Charles Grawn Hall
Opened April 1915
Cost: $100,000
GrawnGrawn Hall is the oldest building at Central Michigan University. It was dedicated as the Science and Agriculture Building on July 8, 1915 by Governor Woodbridge Ferris.
The building is one of the very few on campus that was not designed by Roger Allen of Grand Rapids. Grawn's architect was E.W. Arnold of Battle Creek.
When it first opened, the building housed the departments of Agriculture, Psychology, Geography, Biology, Physics, and Chemistry. Until 1965, it housed the various science and mathematics disciplines. During this time, a small greenhouse stood on the present site of the Applied Business Studies Complex attached to the building. It also housed the university's print shop for some time.
Grawn 1924The building narrowly escaped destruction by fire on two occasions. The first happend on January 31, 1933, when the memory of the Old Main fire was still fresh in the minds of the administration. The other, which did $25,000 in damage on March 10, 1954, started in a chemistry laboratory.
In 1965 the building underwent a $600,000 addition designed by Roger Allen. At this time, the business department moved into the building. 1989 saw another addition. This one, a twenty thousand square foot addition called the Applied Business Studies Complex, cost $1.7 million. It was funded in part by a $400,000 donation from the Dow Chemical Company of Midland.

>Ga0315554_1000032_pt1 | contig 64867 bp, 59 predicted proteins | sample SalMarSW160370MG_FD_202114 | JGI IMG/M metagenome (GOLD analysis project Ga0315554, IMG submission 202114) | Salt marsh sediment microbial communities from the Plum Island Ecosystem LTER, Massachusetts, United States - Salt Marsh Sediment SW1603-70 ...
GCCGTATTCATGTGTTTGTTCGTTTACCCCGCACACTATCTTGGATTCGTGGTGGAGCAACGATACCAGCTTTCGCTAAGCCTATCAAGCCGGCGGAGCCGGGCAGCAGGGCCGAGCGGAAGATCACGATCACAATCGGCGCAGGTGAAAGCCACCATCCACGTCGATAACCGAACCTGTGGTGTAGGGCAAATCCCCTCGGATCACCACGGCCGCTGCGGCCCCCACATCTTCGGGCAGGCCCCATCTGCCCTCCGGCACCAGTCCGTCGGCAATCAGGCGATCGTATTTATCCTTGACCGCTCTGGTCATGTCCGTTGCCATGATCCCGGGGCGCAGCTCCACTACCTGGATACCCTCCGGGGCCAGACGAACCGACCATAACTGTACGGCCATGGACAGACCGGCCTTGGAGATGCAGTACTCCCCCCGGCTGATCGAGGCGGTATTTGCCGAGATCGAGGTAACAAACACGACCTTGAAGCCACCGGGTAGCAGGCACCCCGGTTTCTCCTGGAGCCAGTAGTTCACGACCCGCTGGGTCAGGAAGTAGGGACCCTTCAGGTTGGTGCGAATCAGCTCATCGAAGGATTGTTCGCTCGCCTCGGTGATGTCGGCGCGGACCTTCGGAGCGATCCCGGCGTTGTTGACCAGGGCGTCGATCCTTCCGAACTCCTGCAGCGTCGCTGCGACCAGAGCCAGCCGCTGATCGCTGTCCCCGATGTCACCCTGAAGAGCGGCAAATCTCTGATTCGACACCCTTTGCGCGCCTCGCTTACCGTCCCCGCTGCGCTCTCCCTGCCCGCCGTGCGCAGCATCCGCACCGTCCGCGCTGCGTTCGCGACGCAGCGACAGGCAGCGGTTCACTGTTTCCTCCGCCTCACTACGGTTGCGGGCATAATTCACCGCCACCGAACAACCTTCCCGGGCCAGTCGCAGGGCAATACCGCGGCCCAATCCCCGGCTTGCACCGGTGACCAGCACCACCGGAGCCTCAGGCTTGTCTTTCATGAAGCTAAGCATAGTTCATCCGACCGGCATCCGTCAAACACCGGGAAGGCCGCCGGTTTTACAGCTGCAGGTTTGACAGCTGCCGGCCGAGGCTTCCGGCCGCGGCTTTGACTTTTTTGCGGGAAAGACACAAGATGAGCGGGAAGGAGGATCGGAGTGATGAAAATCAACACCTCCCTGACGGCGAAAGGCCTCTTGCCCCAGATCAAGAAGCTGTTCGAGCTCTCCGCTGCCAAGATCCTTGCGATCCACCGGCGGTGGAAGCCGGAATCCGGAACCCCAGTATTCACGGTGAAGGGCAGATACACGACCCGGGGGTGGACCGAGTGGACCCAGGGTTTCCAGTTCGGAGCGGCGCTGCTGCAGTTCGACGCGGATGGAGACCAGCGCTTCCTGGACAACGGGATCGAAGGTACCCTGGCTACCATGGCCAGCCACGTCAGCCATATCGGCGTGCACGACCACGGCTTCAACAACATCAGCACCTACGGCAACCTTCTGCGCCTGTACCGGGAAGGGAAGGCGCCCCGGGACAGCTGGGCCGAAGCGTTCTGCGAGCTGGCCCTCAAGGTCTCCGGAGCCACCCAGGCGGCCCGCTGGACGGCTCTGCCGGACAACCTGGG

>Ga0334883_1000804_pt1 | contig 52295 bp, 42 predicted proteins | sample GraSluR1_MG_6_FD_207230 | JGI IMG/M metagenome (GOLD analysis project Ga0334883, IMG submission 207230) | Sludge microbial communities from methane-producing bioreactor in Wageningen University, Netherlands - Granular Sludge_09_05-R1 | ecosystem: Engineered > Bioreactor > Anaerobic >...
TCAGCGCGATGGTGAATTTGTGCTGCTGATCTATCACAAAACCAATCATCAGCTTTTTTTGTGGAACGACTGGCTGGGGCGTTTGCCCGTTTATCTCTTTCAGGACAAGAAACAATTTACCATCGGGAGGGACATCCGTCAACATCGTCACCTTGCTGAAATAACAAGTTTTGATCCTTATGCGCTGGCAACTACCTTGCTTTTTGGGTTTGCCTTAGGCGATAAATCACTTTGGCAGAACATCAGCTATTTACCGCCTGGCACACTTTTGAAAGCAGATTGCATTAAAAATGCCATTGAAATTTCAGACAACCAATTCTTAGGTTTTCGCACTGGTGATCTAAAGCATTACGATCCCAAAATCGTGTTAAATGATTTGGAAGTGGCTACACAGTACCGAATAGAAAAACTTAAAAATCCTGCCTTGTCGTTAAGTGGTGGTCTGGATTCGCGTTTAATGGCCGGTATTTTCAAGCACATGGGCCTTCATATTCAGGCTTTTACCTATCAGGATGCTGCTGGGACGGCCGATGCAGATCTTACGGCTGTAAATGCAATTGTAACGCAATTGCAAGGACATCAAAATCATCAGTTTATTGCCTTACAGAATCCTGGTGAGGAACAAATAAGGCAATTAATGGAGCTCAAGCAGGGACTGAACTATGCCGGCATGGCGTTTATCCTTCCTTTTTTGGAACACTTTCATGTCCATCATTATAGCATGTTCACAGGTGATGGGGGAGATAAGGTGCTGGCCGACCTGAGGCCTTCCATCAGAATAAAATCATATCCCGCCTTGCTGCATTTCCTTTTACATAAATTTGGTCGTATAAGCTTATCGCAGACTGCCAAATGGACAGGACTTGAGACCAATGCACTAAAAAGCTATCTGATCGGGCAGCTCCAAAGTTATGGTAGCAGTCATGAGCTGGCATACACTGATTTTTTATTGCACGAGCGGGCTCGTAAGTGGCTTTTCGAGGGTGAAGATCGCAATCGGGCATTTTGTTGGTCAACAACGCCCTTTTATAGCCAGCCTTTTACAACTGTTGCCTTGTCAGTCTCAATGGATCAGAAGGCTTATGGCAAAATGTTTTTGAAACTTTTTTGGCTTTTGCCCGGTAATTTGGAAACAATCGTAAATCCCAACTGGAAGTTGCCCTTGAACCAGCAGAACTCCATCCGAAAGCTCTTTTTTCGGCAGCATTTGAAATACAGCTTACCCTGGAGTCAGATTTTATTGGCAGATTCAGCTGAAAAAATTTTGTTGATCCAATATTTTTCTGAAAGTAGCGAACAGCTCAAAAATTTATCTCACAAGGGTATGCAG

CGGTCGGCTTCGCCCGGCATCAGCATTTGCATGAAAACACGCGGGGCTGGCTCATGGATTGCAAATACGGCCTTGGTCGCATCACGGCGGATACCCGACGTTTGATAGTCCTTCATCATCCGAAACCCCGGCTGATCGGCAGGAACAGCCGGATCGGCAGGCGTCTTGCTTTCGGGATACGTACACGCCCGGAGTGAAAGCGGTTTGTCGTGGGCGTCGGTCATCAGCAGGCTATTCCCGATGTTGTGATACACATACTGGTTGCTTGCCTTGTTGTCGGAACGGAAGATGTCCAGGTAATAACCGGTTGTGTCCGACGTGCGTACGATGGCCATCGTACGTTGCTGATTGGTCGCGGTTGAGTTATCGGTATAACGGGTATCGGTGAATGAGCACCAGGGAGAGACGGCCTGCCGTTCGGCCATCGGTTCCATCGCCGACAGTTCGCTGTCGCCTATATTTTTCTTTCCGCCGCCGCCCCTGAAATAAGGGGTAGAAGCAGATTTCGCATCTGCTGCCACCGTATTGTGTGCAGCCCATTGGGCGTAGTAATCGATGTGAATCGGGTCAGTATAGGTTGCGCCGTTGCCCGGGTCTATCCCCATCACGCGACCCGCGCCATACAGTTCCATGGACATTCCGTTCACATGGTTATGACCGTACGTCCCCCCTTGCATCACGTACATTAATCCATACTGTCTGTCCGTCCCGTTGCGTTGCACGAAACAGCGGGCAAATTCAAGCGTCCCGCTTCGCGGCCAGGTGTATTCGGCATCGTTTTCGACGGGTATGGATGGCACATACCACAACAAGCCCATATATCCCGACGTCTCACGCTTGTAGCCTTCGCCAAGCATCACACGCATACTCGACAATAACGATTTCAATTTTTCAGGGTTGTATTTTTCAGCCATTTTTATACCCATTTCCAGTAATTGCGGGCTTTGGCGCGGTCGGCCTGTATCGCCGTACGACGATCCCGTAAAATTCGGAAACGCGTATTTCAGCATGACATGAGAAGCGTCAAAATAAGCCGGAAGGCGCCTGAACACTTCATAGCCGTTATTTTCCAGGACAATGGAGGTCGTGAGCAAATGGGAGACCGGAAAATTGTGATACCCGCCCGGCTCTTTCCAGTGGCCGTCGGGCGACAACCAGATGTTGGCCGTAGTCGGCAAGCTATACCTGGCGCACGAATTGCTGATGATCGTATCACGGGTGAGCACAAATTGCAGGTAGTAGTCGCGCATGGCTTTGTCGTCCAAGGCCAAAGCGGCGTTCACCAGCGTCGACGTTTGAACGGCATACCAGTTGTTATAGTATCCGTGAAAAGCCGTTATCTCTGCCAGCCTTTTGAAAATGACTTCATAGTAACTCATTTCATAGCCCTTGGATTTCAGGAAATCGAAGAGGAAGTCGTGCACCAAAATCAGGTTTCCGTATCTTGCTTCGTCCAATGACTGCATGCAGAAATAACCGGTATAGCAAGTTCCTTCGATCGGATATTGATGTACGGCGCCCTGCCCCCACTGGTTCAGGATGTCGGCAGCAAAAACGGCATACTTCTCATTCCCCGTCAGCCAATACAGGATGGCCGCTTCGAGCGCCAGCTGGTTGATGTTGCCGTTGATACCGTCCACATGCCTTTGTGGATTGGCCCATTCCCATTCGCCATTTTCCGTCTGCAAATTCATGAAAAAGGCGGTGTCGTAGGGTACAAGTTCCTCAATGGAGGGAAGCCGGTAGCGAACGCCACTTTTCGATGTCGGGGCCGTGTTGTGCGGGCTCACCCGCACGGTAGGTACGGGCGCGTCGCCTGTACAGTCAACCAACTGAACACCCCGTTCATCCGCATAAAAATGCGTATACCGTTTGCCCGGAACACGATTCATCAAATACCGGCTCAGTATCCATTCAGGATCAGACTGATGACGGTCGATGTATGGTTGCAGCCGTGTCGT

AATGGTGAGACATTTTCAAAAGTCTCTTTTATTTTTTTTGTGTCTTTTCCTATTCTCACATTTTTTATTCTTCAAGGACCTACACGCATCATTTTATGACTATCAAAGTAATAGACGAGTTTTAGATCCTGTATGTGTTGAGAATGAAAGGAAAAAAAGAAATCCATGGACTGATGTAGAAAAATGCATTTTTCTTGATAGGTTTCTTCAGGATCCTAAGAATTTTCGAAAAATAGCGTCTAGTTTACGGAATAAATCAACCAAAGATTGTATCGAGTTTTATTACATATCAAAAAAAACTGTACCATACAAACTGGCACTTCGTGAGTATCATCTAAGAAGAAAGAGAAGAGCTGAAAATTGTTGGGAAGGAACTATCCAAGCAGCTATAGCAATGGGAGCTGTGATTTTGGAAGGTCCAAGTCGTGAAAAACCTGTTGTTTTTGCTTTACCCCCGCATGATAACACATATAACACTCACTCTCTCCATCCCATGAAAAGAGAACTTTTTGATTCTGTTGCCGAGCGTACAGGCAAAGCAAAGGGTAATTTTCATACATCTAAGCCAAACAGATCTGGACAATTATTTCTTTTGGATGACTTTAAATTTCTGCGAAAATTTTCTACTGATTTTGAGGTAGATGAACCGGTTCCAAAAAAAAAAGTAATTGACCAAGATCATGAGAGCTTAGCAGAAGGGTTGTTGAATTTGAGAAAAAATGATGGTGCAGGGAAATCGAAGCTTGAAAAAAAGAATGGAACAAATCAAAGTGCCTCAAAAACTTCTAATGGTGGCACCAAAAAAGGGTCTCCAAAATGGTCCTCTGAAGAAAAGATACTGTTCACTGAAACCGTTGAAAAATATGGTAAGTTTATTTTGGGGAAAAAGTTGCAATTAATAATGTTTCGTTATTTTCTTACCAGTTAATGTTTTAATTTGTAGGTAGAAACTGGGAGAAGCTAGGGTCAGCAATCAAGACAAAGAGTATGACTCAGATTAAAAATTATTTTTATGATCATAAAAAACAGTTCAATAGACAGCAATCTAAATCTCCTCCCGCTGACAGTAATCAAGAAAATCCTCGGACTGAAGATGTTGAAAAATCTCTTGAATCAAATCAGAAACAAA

GrawnThe building was named for Charles T. Grawn, the son of Swedish parents, who was born in Salem in Washtenaw County, Michigan, on October 4, 1857. Stating his educational career at eighteen years of age as a rural teacher in Kent County, where he taught for one year, he entered the state normal school at Ypsilanti, graduating from the Classical course in 1880. After serving as superintendent of public schools in Plymouth, he accepted a similar position in Traverse City, where he remained for fifteen years, leaving in 1899 to become superintendent of the training school at the State Normal College. A year later, when the position of principal became vacant with the resignation of Charles McKenny, the State Board of Education appointed Grawn to the post. He remained the head of Central until 1918, when he resigned in order to devote his full time to business interests.